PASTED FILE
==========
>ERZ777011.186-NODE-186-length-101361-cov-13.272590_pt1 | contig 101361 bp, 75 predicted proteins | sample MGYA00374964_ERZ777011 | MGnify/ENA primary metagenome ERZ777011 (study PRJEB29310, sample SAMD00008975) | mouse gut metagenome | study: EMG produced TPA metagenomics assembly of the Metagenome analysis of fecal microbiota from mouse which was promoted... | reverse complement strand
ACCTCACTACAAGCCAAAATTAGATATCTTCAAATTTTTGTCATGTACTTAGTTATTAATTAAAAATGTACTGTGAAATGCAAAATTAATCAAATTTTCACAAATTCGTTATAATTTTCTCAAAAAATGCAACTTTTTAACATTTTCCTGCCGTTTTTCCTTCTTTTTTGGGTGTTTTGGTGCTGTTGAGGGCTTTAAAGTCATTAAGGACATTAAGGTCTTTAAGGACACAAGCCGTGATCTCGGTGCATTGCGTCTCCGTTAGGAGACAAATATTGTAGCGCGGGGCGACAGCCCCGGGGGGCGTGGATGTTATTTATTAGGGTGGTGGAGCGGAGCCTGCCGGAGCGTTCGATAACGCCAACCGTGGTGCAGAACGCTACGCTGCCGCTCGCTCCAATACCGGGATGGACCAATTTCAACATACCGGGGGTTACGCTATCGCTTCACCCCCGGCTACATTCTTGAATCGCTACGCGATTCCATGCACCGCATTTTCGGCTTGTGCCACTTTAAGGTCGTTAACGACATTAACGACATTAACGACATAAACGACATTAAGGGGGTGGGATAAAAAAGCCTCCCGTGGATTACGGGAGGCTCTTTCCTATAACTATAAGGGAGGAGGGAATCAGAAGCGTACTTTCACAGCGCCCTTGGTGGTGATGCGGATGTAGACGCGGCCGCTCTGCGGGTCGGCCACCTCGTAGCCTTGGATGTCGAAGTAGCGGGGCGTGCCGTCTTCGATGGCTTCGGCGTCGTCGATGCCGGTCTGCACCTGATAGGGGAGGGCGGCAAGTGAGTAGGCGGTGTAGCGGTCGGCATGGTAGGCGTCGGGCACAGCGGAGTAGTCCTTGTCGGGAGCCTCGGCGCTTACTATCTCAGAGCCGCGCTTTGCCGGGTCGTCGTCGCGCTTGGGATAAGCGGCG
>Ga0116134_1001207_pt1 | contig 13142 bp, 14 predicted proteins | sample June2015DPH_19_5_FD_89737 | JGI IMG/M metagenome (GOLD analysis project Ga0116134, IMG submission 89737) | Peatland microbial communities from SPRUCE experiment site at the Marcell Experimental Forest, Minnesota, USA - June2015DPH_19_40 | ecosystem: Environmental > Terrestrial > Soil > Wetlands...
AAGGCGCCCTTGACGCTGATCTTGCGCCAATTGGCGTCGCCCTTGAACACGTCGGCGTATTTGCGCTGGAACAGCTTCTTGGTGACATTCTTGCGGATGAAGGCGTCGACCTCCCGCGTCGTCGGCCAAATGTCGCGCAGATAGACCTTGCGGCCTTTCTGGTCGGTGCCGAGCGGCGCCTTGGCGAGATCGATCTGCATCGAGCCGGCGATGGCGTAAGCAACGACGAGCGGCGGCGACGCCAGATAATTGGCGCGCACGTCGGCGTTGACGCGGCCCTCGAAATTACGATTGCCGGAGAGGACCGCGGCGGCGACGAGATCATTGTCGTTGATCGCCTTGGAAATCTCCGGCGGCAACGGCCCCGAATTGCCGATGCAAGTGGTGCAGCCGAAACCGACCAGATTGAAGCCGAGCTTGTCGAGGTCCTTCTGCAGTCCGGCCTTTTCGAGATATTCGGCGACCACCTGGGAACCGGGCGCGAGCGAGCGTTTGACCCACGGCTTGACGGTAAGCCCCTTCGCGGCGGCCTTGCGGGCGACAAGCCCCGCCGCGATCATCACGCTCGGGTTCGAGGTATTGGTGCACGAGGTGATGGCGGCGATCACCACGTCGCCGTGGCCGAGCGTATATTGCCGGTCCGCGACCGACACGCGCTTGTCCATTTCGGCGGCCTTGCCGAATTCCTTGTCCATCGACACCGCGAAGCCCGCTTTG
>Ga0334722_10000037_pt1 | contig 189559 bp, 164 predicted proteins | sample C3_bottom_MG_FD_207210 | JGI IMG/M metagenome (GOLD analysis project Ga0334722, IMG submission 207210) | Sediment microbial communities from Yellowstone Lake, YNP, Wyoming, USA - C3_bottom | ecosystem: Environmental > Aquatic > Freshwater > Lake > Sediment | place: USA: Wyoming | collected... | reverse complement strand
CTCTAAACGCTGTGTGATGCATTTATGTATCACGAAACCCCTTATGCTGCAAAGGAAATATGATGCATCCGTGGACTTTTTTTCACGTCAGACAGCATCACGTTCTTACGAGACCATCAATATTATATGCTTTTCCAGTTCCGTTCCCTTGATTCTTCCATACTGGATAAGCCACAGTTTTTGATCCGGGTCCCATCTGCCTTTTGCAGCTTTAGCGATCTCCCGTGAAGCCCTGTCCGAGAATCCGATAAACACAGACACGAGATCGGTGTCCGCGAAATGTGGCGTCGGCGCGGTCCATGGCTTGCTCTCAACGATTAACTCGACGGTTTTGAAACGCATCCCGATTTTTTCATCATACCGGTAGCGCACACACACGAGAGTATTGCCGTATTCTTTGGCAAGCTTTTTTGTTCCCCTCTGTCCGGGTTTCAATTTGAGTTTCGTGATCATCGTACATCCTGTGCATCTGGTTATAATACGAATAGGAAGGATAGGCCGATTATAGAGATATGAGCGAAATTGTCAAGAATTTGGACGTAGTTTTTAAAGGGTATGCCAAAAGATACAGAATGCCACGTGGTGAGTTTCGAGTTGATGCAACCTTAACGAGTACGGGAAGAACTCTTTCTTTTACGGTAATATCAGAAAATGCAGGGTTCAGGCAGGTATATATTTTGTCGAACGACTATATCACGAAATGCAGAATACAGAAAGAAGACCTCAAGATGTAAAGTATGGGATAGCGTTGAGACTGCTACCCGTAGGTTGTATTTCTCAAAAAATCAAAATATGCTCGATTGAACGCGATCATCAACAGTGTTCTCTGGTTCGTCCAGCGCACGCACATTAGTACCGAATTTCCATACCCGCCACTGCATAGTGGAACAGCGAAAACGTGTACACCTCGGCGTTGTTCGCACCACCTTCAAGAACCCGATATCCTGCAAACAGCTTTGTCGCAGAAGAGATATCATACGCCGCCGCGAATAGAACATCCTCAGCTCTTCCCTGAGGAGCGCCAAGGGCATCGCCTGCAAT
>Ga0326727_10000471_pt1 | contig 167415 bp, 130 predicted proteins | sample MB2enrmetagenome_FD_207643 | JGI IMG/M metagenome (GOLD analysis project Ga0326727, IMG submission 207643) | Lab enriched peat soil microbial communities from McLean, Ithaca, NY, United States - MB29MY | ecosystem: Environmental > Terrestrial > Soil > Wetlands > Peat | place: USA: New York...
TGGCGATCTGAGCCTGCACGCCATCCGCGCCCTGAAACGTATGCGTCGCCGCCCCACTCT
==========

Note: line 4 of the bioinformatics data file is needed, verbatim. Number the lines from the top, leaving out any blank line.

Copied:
AAGGCGCCCTTGACGCTGATCTTGCGCCAATTGGCGTCGCCCTTGAACACGTCGGCGTATTTGCGCTGGAACAGCTTCTTGGTGACATTCTTGCGGATGAAGGCGTCGACCTCCCGCGTCGTCGGCCAAATGTCGCGCAGATAGACCTTGCGGCCTTTCTGGTCGGTGCCGAGCGGCGCCTTGGCGAGATCGATCTGCATCGAGCCGGCGATGGCGTAAGCAACGACGAGCGGCGGCGACGCCAGATAATTGGCGCGCACGTCGGCGTTGACGCGGCCCTCGAAATTACGATTGCCGGAGAGGACCGCGGCGGCGACGAGATCATTGTCGTTGATCGCCTTGGAAATCTCCGGCGGCAACGGCCCCGAATTGCCGATGCAAGTGGTGCAGCCGAAACCGACCAGATTGAAGCCGAGCTTGTCGAGGTCCTTCTGCAGTCCGGCCTTTTCGAGATATTCGGCGACCACCTGGGAACCGGGCGCGAGCGAGCGTTTGACCCACGGCTTGACGGTAAGCCCCTTCGCGGCGGCCTTGCGGGCGACAAGCCCCGCCGCGATCATCACGCTCGGGTTCGAGGTATTGGTGCACGAGGTGATGGCGGCGATCACCACGTCGCCGTGGCCGAGCGTATATTGCCGGTCCGCGACCGACACGCGCTTGTCCATTTCGGCGGCCTTGCCGAATTCCTTGTCCATCGACACCGCGAAGCCCGCTTTG